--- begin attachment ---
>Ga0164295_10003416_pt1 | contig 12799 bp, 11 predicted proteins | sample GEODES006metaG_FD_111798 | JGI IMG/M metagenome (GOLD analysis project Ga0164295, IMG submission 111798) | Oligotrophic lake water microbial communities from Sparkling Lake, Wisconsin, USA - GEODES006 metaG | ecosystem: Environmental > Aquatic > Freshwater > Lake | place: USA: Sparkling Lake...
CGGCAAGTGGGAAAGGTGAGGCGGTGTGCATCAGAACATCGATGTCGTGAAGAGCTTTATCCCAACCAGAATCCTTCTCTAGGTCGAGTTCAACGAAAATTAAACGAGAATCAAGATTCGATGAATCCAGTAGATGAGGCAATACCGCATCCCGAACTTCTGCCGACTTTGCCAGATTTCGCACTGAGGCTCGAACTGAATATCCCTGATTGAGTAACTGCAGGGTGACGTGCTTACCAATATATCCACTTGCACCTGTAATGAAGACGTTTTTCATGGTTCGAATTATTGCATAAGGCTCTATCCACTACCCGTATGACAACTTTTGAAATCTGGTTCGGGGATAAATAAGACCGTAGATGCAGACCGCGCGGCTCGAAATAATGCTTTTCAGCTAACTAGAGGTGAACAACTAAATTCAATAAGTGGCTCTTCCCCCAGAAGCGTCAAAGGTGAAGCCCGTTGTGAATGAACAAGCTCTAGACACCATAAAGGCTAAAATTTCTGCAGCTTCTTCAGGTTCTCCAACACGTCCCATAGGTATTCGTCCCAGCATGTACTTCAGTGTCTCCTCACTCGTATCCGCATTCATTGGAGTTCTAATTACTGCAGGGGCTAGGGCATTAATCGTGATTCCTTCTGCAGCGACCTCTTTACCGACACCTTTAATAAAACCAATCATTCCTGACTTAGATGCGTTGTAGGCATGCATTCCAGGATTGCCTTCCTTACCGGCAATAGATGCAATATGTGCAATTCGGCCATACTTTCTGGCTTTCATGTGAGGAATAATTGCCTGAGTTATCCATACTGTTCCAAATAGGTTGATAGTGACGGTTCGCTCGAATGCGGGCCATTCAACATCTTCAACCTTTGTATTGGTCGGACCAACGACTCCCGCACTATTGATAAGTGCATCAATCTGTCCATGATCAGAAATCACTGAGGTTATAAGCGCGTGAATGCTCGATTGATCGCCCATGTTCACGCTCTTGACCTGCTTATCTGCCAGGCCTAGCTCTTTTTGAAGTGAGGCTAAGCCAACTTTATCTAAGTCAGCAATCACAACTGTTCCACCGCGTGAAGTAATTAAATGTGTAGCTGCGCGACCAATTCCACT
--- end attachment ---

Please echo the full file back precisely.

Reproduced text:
>Ga0164295_10003416_pt1 | contig 12799 bp, 11 predicted proteins | sample GEODES006metaG_FD_111798 | JGI IMG/M metagenome (GOLD analysis project Ga0164295, IMG submission 111798) | Oligotrophic lake water microbial communities from Sparkling Lake, Wisconsin, USA - GEODES006 metaG | ecosystem: Environmental > Aquatic > Freshwater > Lake | place: USA: Sparkling Lake...
CGGCAAGTGGGAAAGGTGAGGCGGTGTGCATCAGAACATCGATGTCGTGAAGAGCTTTATCCCAACCAGAATCCTTCTCTAGGTCGAGTTCAACGAAAATTAAACGAGAATCAAGATTCGATGAATCCAGTAGATGAGGCAATACCGCATCCCGAACTTCTGCCGACTTTGCCAGATTTCGCACTGAGGCTCGAACTGAATATCCCTGATTGAGTAACTGCAGGGTGACGTGCTTACCAATATATCCACTTGCACCTGTAATGAAGACGTTTTTCATGGTTCGAATTATTGCATAAGGCTCTATCCACTACCCGTATGACAACTTTTGAAATCTGGTTCGGGGATAAATAAGACCGTAGATGCAGACCGCGCGGCTCGAAATAATGCTTTTCAGCTAACTAGAGGTGAACAACTAAATTCAATAAGTGGCTCTTCCCCCAGAAGCGTCAAAGGTGAAGCCCGTTGTGAATGAACAAGCTCTAGACACCATAAAGGCTAAAATTTCTGCAGCTTCTTCAGGTTCTCCAACACGTCCCATAGGTATTCGTCCCAGCATGTACTTCAGTGTCTCCTCACTCGTATCCGCATTCATTGGAGTTCTAATTACTGCAGGGGCTAGGGCATTAATCGTGATTCCTTCTGCAGCGACCTCTTTACCGACACCTTTAATAAAACCAATCATTCCTGACTTAGATGCGTTGTAGGCATGCATTCCAGGATTGCCTTCCTTACCGGCAATAGATGCAATATGTGCAATTCGGCCATACTTTCTGGCTTTCATGTGAGGAATAATTGCCTGAGTTATCCATACTGTTCCAAATAGGTTGATAGTGACGGTTCGCTCGAATGCGGGCCATTCAACATCTTCAACCTTTGTATTGGTCGGACCAACGACTCCCGCACTATTGATAAGTGCATCAATCTGTCCATGATCAGAAATCACTGAGGTTATAAGCGCGTGAATGCTCGATTGATCGCCCATGTTCACGCTCTTGACCTGCTTATCTGCCAGGCCTAGCTCTTTTTGAAGTGAGGCTAAGCCAACTTTATCTAAGTCAGCAATCACAACTGTTCCACCGCGTGAAGTAATTAAATGTGTAGCTGCGCGACCAATTCCACT